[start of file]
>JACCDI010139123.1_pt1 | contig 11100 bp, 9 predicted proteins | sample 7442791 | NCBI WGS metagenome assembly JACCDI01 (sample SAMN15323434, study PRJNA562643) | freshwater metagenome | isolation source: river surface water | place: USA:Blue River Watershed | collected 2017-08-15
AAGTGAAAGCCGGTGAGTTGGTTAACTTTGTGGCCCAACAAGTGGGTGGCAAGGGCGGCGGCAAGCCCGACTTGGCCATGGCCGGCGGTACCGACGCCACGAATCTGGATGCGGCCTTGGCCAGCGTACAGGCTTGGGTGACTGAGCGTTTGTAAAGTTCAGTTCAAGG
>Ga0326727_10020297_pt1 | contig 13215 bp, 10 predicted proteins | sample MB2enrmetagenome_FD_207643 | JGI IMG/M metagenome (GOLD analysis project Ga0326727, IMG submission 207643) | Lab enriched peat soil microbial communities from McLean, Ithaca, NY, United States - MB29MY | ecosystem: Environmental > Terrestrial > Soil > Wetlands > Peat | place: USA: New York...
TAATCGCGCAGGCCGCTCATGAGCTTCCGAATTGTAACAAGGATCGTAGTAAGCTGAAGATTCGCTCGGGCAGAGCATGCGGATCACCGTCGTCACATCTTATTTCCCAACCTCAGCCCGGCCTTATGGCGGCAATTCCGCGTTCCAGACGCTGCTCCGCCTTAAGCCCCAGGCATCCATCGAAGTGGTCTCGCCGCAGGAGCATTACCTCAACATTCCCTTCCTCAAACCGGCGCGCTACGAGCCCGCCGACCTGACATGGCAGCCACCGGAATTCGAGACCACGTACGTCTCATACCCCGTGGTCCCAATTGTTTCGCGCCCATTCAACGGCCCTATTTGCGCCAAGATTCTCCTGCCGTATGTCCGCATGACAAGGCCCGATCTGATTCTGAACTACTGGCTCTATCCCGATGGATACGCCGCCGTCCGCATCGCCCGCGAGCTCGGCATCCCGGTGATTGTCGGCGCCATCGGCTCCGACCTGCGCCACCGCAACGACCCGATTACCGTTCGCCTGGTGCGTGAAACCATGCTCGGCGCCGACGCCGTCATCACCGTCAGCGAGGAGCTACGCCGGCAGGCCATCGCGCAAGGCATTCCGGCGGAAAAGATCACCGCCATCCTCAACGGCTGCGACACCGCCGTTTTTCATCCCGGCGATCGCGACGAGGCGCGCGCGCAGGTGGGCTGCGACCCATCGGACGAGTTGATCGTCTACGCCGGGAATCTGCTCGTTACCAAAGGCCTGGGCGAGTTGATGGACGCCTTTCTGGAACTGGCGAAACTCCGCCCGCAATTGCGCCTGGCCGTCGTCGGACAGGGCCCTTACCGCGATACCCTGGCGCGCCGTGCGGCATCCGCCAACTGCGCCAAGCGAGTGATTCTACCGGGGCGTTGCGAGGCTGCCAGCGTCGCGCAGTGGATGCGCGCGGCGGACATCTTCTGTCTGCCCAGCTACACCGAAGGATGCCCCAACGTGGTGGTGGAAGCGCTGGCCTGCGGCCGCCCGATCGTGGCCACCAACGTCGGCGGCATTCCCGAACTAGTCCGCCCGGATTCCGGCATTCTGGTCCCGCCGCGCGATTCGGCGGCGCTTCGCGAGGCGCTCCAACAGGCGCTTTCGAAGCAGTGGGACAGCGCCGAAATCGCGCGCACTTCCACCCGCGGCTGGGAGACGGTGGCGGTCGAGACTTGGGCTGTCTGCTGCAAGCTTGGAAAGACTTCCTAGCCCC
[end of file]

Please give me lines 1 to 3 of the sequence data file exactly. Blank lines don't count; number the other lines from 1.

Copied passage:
>JACCDI010139123.1_pt1 | contig 11100 bp, 9 predicted proteins | sample 7442791 | NCBI WGS metagenome assembly JACCDI01 (sample SAMN15323434, study PRJNA562643) | freshwater metagenome | isolation source: river surface water | place: USA:Blue River Watershed | collected 2017-08-15
AAGTGAAAGCCGGTGAGTTGGTTAACTTTGTGGCCCAACAAGTGGGTGGCAAGGGCGGCGGCAAGCCCGACTTGGCCATGGCCGGCGGTACCGACGCCACGAATCTGGATGCGGCCTTGGCCAGCGTACAGGCTTGGGTGACTGAGCGTTTGTAAAGTTCAGTTCAAGG
>Ga0326727_10020297_pt1 | contig 13215 bp, 10 predicted proteins | sample MB2enrmetagenome_FD_207643 | JGI IMG/M metagenome (GOLD analysis project Ga0326727, IMG submission 207643) | Lab enriched peat soil microbial communities from McLean, Ithaca, NY, United States - MB29MY | ecosystem: Environmental > Terrestrial > Soil > Wetlands > Peat | place: USA: New York...